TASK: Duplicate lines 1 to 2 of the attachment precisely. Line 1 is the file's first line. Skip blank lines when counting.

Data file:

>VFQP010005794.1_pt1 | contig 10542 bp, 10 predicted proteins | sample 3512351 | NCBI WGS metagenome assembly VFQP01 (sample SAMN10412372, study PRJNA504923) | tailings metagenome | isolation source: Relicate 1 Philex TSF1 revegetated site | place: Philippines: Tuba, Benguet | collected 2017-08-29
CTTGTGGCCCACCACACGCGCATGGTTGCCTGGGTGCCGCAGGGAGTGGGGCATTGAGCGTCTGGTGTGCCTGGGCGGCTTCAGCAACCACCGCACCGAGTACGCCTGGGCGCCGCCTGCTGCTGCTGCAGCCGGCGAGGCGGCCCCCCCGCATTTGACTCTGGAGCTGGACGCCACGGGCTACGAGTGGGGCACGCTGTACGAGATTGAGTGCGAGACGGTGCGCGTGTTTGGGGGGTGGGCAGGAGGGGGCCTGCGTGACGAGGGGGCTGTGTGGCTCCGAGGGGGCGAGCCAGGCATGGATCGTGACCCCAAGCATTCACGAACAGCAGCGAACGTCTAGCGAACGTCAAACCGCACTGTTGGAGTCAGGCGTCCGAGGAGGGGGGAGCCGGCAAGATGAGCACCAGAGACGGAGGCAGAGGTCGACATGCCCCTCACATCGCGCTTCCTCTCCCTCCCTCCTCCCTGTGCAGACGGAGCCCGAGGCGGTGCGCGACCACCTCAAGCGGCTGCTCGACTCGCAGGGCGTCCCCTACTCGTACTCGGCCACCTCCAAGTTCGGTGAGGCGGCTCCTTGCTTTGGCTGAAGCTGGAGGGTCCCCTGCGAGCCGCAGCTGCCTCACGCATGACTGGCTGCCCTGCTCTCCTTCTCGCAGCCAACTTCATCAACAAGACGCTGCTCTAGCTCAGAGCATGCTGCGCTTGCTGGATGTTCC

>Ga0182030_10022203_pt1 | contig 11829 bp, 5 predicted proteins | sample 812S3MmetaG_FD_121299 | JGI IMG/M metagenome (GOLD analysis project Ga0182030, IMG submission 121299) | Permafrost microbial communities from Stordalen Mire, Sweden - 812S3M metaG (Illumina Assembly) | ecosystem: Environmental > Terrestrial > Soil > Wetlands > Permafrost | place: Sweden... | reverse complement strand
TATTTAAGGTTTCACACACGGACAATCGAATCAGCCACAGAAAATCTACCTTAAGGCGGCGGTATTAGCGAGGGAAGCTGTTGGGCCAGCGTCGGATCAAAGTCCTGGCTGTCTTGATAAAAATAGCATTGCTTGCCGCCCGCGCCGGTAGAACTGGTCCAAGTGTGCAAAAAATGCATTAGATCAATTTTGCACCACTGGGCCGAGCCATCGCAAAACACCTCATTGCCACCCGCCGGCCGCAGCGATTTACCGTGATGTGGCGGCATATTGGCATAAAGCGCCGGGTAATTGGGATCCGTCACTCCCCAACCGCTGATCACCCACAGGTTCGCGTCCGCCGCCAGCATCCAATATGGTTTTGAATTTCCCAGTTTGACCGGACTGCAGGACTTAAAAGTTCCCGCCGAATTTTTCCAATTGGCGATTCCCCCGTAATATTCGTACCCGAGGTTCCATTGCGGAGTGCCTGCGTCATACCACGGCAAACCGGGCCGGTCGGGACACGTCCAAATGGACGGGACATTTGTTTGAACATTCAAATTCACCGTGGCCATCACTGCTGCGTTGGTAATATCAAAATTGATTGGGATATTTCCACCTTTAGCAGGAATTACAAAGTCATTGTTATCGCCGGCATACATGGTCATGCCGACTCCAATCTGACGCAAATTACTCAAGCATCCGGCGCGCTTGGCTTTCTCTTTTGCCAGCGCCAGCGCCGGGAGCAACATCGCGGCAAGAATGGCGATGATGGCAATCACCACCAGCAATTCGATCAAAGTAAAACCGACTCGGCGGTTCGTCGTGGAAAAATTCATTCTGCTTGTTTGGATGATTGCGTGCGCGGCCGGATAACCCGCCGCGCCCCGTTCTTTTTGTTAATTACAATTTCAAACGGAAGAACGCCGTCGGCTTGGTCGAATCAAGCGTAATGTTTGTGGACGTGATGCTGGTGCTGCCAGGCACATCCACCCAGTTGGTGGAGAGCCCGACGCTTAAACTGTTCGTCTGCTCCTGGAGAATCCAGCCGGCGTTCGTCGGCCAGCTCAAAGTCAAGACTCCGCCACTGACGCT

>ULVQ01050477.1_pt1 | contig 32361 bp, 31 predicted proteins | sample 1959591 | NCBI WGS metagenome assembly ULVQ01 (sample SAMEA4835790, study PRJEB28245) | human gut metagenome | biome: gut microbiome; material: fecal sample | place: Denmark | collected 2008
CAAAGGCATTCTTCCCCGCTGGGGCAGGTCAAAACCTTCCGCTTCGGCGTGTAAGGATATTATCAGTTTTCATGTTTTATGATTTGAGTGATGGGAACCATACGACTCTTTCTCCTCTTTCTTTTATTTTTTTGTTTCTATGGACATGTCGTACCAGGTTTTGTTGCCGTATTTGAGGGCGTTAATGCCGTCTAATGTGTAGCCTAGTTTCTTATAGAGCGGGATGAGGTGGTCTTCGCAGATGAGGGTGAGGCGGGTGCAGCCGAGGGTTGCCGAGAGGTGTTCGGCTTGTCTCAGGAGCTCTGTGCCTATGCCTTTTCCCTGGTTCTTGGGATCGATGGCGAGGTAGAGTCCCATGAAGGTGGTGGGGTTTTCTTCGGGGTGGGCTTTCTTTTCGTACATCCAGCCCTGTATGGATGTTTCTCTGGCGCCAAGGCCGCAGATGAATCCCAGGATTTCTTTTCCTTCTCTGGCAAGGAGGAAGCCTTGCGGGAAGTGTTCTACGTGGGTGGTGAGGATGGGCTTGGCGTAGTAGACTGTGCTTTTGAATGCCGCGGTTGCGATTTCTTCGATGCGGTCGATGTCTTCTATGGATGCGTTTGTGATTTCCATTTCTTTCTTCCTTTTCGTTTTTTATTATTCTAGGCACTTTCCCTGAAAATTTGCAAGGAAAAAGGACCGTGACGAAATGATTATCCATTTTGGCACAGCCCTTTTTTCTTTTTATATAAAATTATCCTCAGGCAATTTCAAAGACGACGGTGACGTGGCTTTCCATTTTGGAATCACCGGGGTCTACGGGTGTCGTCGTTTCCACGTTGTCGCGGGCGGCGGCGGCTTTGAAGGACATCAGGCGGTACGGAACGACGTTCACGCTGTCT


>VFQP010005794.1_pt1 | contig 10542 bp, 10 predicted proteins | sample 3512351 | NCBI WGS metagenome assembly VFQP01 (sample SAMN10412372, study PRJNA504923) | tailings metagenome | isolation source: Relicate 1 Philex TSF1 revegetated site | place: Philippines: Tuba, Benguet | collected 2017-08-29
CTTGTGGCCCACCACACGCGCATGGTTGCCTGGGTGCCGCAGGGAGTGGGGCATTGAGCGTCTGGTGTGCCTGGGCGGCTTCAGCAACCACCGCACCGAGTACGCCTGGGCGCCGCCTGCTGCTGCTGCAGCCGGCGAGGCGGCCCCCCCGCATTTGACTCTGGAGCTGGACGCCACGGGCTACGAGTGGGGCACGCTGTACGAGATTGAGTGCGAGACGGTGCGCGTGTTTGGGGGGTGGGCAGGAGGGGGCCTGCGTGACGAGGGGGCTGTGTGGCTCCGAGGGGGCGAGCCAGGCATGGATCGTGACCCCAAGCATTCACGAACAGCAGCGAACGTCTAGCGAACGTCAAACCGCACTGTTGGAGTCAGGCGTCCGAGGAGGGGGGAGCCGGCAAGATGAGCACCAGAGACGGAGGCAGAGGTCGACATGCCCCTCACATCGCGCTTCCTCTCCCTCCCTCCTCCCTGTGCAGACGGAGCCCGAGGCGGTGCGCGACCACCTCAAGCGGCTGCTCGACTCGCAGGGCGTCCCCTACTCGTACTCGGCCACCTCCAAGTTCGGTGAGGCGGCTCCTTGCTTTGGCTGAAGCTGGAGGGTCCCCTGCGAGCCGCAGCTGCCTCACGCATGACTGGCTGCCCTGCTCTCCTTCTCGCAGCCAACTTCATCAACAAGACGCTGCTCTAGCTCAGAGCATGCTGCGCTTGCTGGATGTTCC